“Home Is Where The Hatred Is” had been written & recorded in 1971 by rap-poet Gil Scott-Heron. It’s a harrowing story of ghetto addiction, unflinching & the truth, a brave, inspired choice for Esther who sings it like she knows it – because she does. Creed Taylor was a Jazz guy who, with his new Kudo imprint, wanted to set a standard for a new, polished Jazz-Funk sound. He had access to the finest New York session men & had hired the saxophonist Pee Wee Ellis, former musical director with James Brown, as arranger & conductor. Pee Wee is a Jazz guy with a co-writer’s credit on, among others, “Cold Sweat” & “Say It Loud, I’m Black & I’m Proud”, he was around when Funk was invented. The combination of Esther’s voice, great playing, well-chosen songs matched to sumptuous, empathic arrangements made “From A Whisper To A Scream”, the atmospheric title track one of two songs by Allen Toussaint, an outstanding album. Esther & Pee Wee were involved in some fine, fine music in their long careers & this is a highlight for both of them. The story goes that at the following year’s Grammy Awards Aretha Franklin, winner of Best Female R&B Performance for “Bridge Over Troubled Water”, handed over her trophy to the also nominated, deserving Esther. You know that I hope this story is true.

The Isley Brothers in two paragraphs – that’s not gonna happen! Ronald, Rudolph & O’Kelly made their first record in 1957, had their first hit “Shout” two years later. The mid-60s were spent at Tamla Motown where the quality of releases like “This Old Heart Of Mine”, “I Guess I’ll Always Love You”, “Behind A Painted Smile” & others was not reflected in higher chart placings. In 1969 the trio’s first post-Motown 45, “It’s Your Thing”, an influential Funk anthem, established their independence & them as a force in the new music. With full control over their recordings for their own T-Neck label “Giving It Back” (1971), a collection of contemporary covers, had included a hit version of Stephen Stills’ “Love The One Your With”. “Lay Away”, the first single from their upcoming record rose a healthy 12 places to #29 in the R&B chart this week.

“Brother, Brother, Brother” has its share of Soft Rock covers too, three from Carole King (a 10 minute take on “It’s Too Late”) & Jackie DeShannon’s “Put A Little Love In Your Heart”. It’s the three self-written tracks that stand out, “Work To Do” an insistent classic, the rumbling “Pop That Thang” & the Soul-Rock of “Lay Away”, performed on “Soul Train” by a group who don’t have dance moves – they just groove. “Brother…” is a significant progression of a long-held, well thought out strategy by the Isleys. Two younger brothers, guitarist Ernie & bass player Marvin, along with brother-in-law Chris Jasper had been more involved in the studio, the young guns had probably put the older guys on to the more current songs they had covered. Now, for the first time, these three appeared on the sleeve credits of a record that still featured Ronald, Rudolph & O’Kelly on the cover. Chris had one of his songs on the album. Everything was in place for a big move, T-Neck’s distribution was moved from Buddah to the bigger Epic & the expanded group recorded “3+3” (1973) with the smash hit “That Lady”. It was the first of a run of 12 LPs to make the R&B Top 3, eight of them in the Pop Top20. For the rest of the decade it was gold & platinum albums all the way for one of the most popular, most enduring groups in the world.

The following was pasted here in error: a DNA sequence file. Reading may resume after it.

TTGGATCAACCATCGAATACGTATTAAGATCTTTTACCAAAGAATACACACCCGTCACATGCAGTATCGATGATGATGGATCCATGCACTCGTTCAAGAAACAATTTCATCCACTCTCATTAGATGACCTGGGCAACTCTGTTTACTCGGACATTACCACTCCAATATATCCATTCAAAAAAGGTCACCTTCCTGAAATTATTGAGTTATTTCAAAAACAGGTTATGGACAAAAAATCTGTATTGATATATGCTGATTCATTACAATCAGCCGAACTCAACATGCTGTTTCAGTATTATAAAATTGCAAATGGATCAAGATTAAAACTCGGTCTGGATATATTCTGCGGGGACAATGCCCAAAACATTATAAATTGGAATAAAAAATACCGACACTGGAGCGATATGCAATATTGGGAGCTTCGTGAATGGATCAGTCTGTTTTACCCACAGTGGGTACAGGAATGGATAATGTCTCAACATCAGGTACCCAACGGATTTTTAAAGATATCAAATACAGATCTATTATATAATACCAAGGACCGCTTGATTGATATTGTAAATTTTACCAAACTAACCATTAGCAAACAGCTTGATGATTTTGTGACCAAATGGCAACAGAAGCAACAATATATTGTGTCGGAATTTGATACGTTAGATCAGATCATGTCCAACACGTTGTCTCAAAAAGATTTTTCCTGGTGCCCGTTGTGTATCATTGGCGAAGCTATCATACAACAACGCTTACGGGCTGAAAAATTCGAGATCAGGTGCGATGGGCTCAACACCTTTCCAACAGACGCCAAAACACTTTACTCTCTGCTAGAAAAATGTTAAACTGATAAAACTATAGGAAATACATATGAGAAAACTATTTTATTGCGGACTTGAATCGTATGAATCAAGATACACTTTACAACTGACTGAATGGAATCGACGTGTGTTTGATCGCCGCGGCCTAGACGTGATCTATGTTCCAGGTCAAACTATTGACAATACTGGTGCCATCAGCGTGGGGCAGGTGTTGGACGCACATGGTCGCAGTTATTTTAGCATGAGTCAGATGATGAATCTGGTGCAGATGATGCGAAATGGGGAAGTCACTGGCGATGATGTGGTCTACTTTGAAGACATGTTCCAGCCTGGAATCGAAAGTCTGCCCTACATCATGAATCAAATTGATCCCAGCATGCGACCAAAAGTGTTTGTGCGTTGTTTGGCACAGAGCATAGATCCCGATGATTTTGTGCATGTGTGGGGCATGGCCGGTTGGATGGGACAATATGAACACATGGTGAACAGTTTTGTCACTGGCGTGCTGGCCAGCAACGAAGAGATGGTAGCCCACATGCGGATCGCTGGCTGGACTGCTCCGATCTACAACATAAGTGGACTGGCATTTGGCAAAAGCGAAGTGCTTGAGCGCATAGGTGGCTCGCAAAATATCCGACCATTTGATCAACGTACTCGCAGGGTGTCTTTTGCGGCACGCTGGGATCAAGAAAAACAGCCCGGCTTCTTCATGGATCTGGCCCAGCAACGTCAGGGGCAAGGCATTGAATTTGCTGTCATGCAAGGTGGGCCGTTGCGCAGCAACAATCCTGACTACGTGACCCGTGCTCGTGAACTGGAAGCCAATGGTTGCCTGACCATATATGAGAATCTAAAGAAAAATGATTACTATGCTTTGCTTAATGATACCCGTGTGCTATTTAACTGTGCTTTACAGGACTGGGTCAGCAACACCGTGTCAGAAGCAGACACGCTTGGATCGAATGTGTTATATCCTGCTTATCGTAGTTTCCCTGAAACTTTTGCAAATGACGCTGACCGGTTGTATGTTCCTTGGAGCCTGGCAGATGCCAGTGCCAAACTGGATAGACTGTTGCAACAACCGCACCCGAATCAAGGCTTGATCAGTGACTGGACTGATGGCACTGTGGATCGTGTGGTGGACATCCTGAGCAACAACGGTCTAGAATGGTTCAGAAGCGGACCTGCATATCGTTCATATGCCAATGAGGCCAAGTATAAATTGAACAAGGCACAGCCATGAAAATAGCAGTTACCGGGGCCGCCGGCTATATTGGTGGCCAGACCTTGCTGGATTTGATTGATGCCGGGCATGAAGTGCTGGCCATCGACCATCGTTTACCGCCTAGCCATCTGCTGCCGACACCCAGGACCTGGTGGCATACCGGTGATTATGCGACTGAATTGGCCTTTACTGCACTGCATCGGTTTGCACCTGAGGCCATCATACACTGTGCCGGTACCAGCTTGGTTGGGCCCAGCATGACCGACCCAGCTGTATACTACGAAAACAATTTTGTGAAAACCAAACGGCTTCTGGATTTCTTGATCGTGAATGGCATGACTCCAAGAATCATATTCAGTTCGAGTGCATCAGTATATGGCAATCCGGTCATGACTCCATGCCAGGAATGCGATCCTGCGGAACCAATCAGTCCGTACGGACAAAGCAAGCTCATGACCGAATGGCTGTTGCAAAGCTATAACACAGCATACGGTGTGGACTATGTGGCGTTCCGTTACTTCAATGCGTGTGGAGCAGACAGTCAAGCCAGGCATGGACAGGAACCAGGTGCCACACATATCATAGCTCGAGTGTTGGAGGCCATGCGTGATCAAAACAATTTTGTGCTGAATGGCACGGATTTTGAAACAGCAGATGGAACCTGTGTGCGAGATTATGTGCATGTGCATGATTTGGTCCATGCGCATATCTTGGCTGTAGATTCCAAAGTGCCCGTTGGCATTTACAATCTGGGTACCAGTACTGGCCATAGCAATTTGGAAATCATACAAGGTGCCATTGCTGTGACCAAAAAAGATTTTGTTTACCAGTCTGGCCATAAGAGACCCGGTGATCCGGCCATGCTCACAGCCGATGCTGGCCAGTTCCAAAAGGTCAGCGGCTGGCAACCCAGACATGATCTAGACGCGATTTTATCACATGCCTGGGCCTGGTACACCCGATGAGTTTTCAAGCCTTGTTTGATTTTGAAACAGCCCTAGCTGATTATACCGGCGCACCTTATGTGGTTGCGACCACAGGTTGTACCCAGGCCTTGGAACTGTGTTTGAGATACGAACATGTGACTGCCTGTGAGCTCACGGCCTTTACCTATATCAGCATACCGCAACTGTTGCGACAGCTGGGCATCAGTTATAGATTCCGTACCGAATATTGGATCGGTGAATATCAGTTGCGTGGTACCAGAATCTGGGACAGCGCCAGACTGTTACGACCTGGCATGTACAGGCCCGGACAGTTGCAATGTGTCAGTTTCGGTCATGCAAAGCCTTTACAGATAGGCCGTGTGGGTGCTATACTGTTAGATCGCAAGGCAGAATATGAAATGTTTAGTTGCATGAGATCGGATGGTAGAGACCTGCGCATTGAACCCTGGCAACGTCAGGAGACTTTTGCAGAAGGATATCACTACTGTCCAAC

We didn’t get to see “Soul Train” here in the UK. Starting in Chicago in October 1971, shown in just eight cities, a black music programme produced by black people quickly proved to be something to see. It was also a great opportunity for artists to get the kind of national TV exposure they had never had before. So here’s Millie Jackson promoting “Ask Me What You Want”, her second single taken from her eponymous debut album, rising 11 places to #18 on this week’s chart & on its way to the Top 10. Working with producer Raeford Gerard there’s a variety of styles on Millie’s record, “Ask…” & the next hit “My Man, A Sweet Man” both have more than a touch of Motown melodicism & danceability. After a fine start the following year she recorded “It Hurts So Good”, included in the blaxploitation movie “Cleopatra Jones” & her biggest hit yet, crossing over to the Pop chart.

Millie had always talked to her audience between songs. Initially it helped her nervousness but she was good at it, she would say what she liked & people liked what she said. The chat, about how women were treated, how they expected & deserved to be treated, became a bigger part of her show. After three quality albums that tended to follow current styles, with “Caught Up” (1974) Ms Jackson played to her strengths & hit her stride. The songs suited this strong, opinionated woman, a side from the other woman’s viewpoint, another from the wife’s, both of them taking no crap from their man. The Muscle Shoals crew were as strong or as silky as necessary & Millie had the first of her gold records. More were to follow, her tours were a sell out, she was a Soul superstar. I may not be the biggest fan of Millie Jackson though plenty were, anyway she wasn’t talking to me she was talking about me!